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    Research advances yield new treatments for skin disease

    Genetic and pharmacogenomic research has resulted in targeted treatments for diseases affecting the skin, ranging from Marfan syndrome to melanoma, said an expert Friday at the 74th Annual Meeting of the American Academy of Dermatology, in Washington D.C.

    Stephen I. Katz, M.D., Ph.D."In the area of pharmacogenomics, we now know a lot about how one's genetic makeup affects how we respond to certain medications," said Stephen I. Katz, M.D., Ph.D. "The best example involves toxic epidermal necrolysis/Stevens-Johnson syndrome (TEN/SJS): the Han Chinese face a 1,000-fold to 10,000-fold greater risk of developing TEN/SJS as a reaction to certain medications if they have the human leukocyte antigen allele HLA-B*1502. "In some countries, regulators have mandated that people must be tested for this allele before taking certain drugs." Dr. Katz is director of the National Institutes of Health’s National Institute of Arthritis and Musculoskeletal and Skin Diseases (NIAMS).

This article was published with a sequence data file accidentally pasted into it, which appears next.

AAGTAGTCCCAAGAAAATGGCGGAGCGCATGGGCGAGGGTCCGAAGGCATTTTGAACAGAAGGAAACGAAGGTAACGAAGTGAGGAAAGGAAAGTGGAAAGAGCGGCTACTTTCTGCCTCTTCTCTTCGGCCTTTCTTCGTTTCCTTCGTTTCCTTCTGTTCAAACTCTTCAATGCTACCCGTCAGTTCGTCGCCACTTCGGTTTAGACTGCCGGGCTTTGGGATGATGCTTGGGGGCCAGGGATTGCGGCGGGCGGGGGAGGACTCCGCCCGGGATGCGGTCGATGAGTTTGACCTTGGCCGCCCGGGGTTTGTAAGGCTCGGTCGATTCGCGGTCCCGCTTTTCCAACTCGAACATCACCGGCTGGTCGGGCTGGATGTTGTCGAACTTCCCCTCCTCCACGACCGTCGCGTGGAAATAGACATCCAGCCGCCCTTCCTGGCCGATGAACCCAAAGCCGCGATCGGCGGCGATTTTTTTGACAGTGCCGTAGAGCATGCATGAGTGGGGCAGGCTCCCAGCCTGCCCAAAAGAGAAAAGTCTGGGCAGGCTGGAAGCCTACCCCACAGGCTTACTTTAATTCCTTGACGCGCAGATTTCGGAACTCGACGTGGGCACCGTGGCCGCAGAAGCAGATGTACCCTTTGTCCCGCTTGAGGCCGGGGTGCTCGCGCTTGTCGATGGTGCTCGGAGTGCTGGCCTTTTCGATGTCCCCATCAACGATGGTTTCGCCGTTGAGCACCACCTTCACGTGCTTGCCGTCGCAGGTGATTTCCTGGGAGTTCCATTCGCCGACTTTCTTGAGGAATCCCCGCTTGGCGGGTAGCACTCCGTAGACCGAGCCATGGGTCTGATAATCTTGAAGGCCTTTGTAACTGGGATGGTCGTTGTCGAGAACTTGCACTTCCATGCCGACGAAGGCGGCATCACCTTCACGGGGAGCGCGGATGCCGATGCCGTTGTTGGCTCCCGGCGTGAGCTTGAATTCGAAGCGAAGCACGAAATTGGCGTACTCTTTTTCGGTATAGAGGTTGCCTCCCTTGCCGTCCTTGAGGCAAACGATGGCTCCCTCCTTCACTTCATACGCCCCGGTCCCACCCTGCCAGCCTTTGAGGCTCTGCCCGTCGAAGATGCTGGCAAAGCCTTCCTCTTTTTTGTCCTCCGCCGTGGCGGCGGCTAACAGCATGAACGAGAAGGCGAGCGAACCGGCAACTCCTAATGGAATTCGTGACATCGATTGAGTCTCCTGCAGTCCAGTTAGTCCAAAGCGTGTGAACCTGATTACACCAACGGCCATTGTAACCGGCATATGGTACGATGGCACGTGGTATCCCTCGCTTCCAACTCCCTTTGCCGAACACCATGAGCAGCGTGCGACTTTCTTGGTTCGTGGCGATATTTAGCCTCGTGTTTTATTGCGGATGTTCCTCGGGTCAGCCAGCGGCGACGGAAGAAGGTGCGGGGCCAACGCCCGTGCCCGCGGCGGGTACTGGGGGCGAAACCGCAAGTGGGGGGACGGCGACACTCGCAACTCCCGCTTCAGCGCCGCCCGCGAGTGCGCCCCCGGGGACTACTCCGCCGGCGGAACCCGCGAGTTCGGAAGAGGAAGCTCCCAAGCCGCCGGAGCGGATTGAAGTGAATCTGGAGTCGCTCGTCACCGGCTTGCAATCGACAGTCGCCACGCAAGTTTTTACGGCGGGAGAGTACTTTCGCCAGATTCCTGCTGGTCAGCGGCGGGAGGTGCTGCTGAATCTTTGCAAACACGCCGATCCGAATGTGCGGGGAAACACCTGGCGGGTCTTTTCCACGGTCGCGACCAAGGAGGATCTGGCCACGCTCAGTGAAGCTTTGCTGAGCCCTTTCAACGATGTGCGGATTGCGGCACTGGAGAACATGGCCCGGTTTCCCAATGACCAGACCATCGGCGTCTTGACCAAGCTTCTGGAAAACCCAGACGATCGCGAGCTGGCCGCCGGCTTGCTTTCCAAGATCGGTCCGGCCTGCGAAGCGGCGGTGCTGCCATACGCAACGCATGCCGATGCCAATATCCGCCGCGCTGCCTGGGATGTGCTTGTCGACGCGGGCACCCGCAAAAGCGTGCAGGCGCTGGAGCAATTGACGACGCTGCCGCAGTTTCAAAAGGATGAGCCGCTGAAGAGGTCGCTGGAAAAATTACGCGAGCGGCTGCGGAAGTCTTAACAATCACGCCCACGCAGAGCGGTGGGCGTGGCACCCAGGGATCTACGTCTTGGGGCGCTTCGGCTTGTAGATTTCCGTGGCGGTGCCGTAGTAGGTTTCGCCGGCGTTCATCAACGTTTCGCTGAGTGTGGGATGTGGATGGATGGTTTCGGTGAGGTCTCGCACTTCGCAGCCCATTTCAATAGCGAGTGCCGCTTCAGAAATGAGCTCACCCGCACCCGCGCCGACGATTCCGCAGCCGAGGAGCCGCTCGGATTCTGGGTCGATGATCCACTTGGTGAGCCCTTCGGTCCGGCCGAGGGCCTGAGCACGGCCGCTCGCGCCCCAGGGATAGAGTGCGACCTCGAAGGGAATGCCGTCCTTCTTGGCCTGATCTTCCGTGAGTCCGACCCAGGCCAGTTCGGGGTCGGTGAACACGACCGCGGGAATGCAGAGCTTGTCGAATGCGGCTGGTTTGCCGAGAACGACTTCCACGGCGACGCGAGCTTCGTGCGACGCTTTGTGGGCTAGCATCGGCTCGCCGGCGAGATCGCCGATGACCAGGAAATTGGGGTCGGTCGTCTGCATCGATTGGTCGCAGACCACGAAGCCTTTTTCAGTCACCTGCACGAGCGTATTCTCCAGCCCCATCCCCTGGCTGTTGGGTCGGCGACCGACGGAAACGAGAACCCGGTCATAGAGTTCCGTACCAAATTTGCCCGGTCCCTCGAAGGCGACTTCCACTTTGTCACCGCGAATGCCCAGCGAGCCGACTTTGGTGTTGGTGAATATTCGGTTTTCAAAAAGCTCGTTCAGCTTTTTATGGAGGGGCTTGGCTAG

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    Regarding rare diseases, he adds, "It's astounding — we never thought we could biochemically influence some diseases involving the skin structure. Now we know what genes are involved in Marfan syndrome, for example. A mutation in the fibrillin-1 gene affects the transforming growth factor beta (TGF-β) pathway, making people much more sensitive to the effects of TGF-β. As a consequence, drugs that inhibit TGF-β binding have been developed or were already on the market. Angiotensin inhibitors have an effect on TGF-β and can prevent aortic dilatation, which predisposes patients to aortic coarctation."

    NEXT: Microbial influence

    John Jesitus
    John Jesitus is a medical writer based in Westminster, CO.


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